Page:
Visitors by referral site
Visitors based upon what kind of device they are using
Visitors by location
Analysis of shopping habits and carts
Sales for a month, hour or by customer as well as several other powerful sales reports
Discounts: The next section that we’ll look at is discounts section where you can create promotional codes and rewards programs in order to get customers to return to your store or to track various promotional channels and determine which marketing efforts are the most effective. You can create any sort of promotional code you want and three are three different ways that you can give them a discount.
First, you can give them a percentage discount which means that they get a certain percentage off of their entire purchase. You specify what the percentage will be and then decide whether they get that percentage off of the entire amount, or a percentage off of orders of a certain amount or over. You can also specify a percentage discount for a specific group of products or for one specific product. Finally, you can give an individual customer a discount.
The second type of discount that you can do is a discount dollar amount. Rather than give customers a percentage off, you can give them a specific amount of money off of a product and again, you have various options as to where you want them to be able to apply this discount, including orders over a certain dollar amount, for a particular product or category or for an Individual customer.
Finally, you can do a free shipping discount which applies to orders over a certain amount and can be customized for the U.S. only, non-US shipping or anywhere in the world. Promo codes can also have a certain number of times they can be used so if you only want the first 100 people to get a working promo code for example, and you can set the dates that your promo codes can be used.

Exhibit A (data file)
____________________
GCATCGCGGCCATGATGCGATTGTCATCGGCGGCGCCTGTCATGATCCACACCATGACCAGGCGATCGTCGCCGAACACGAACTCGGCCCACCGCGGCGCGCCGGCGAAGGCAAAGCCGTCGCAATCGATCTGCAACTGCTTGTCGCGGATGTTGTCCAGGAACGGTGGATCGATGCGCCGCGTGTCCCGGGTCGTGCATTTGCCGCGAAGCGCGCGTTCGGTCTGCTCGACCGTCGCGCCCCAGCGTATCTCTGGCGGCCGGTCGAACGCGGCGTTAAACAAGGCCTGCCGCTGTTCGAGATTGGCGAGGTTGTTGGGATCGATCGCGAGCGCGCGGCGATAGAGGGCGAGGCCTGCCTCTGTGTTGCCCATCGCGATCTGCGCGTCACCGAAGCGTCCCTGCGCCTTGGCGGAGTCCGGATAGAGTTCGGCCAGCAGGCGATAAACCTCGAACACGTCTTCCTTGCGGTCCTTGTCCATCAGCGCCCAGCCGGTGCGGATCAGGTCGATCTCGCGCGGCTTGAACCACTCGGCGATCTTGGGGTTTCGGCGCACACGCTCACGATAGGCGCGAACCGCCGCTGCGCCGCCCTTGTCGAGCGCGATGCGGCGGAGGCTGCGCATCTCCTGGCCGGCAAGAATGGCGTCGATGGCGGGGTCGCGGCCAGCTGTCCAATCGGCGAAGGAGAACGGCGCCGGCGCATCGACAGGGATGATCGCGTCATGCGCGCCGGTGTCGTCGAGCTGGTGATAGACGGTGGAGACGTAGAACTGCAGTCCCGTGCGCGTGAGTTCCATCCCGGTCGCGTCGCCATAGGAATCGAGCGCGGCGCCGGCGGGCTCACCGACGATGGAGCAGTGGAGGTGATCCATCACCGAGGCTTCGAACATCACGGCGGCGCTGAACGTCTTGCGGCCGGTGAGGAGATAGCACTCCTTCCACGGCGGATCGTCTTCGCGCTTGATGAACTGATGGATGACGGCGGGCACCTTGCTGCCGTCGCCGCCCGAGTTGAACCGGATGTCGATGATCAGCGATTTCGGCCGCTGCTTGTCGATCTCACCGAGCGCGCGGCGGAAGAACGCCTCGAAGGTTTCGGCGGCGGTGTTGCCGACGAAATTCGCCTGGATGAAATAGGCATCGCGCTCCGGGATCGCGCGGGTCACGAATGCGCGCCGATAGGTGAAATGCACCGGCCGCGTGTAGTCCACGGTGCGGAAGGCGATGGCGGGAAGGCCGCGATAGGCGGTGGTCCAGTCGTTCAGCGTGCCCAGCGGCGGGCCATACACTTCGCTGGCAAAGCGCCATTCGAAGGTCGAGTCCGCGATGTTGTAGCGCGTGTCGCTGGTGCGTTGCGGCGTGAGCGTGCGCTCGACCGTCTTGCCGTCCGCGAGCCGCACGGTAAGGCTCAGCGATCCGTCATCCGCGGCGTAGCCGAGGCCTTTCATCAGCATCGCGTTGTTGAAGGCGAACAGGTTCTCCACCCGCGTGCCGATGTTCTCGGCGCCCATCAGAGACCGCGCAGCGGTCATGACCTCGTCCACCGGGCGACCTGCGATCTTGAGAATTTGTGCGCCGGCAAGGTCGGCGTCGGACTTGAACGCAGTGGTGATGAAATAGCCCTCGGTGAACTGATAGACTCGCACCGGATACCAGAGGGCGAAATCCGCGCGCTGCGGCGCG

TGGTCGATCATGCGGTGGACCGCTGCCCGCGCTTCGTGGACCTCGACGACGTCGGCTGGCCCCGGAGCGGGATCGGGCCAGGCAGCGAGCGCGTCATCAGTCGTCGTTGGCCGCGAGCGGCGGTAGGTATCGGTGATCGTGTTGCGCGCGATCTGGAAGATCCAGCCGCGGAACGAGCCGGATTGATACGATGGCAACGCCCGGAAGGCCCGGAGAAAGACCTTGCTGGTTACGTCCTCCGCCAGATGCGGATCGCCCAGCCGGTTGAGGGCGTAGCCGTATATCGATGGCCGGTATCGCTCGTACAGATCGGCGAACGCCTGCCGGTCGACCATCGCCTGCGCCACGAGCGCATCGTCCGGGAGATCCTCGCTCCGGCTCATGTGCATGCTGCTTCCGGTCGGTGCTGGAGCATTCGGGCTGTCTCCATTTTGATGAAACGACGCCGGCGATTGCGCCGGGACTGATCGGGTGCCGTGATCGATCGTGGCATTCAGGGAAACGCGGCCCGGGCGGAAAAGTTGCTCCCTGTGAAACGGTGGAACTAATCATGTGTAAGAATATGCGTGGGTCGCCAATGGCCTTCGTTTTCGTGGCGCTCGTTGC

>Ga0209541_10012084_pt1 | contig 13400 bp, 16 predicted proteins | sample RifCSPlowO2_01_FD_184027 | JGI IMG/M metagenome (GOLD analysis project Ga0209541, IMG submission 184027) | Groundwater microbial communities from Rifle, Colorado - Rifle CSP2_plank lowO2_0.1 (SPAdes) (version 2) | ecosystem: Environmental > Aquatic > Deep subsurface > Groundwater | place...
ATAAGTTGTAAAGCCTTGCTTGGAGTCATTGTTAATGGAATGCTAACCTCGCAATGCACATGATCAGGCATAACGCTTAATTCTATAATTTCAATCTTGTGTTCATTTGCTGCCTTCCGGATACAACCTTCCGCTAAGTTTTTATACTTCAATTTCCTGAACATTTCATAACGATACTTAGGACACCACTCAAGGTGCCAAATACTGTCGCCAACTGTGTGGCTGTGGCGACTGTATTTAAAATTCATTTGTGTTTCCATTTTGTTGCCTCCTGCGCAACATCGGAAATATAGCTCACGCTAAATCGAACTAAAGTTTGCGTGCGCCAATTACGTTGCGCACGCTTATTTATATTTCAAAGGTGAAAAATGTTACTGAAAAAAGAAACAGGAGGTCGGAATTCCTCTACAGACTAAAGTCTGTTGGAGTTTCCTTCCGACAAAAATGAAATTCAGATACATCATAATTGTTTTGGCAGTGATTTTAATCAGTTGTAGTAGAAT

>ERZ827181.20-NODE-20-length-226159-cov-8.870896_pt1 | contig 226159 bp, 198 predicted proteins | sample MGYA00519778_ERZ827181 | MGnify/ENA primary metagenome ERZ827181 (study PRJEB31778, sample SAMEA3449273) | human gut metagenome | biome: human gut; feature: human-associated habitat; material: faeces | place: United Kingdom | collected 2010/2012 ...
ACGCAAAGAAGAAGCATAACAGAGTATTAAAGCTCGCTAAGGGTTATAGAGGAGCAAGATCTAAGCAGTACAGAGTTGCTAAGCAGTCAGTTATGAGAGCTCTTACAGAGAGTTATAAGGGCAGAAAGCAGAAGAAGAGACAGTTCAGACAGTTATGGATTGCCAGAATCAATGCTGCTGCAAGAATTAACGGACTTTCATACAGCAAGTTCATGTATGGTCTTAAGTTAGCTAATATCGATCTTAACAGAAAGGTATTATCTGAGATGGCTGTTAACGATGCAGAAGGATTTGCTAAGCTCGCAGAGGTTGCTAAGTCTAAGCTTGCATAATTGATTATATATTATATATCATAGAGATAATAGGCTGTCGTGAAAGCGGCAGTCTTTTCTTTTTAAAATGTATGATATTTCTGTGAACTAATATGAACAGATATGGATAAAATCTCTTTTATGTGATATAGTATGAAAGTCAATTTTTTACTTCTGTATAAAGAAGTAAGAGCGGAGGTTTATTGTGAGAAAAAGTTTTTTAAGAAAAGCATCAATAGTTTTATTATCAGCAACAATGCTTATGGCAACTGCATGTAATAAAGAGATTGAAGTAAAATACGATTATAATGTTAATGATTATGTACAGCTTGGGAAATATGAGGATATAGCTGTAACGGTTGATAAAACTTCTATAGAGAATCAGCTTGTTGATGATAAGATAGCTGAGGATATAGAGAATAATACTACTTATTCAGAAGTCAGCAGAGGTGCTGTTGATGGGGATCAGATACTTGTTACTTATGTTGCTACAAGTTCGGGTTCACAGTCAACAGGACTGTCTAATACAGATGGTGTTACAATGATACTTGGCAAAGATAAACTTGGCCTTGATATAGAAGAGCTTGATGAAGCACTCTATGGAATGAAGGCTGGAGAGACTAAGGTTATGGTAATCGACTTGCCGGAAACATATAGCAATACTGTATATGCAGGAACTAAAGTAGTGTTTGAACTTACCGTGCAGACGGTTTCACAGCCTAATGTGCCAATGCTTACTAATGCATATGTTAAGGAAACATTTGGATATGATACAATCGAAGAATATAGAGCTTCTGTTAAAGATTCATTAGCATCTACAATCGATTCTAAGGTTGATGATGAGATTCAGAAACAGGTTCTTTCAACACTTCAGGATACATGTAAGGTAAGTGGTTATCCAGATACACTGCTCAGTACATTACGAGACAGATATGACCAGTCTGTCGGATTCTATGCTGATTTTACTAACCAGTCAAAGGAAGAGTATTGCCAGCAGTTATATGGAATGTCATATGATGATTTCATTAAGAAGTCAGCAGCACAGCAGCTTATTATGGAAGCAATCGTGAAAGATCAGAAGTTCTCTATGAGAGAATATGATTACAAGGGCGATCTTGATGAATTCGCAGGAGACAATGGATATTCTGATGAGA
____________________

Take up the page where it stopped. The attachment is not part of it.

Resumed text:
The next sidebar section is the ‘Online Store’ which is a series of settings that control your store being launched, the theme that you choose and how it is configured, your blog posts that work side-by-side with your store, the way that your navigation is set up and the domains that you have being directed to host your store, including subdomains or forwarding domains.
The Apps setting will give you two options. The first is the option to see what apps you already have installed and to configure them each individually, similar that the way that plugins work with WordPress. You can also visit the Shopify app store which doesn’t just contain apps that are created by Shopify, but is actuall sort of an ‘open source’ bype area where anyone can create an app that can then be installed on your Shopify site. Many of the apps listed here are free, but others cost anywhere from a dollar or two to twenty dollars or more.
Finally, there is the settings area, which allows you to set everything from the name of your store (if you want to choose a different name) to setting up your payment details and choosing what type of payment option you are going to use for your store. You can also set up all of your standard ecommerce options like which states you are going to choose sales tax in and how much that sales tax will be. You’ll also configure your shipping options here and we’ll get into most of the items in this area in a different post..
I hope you liked this How to Initial Set Up Your First Shopify Store article.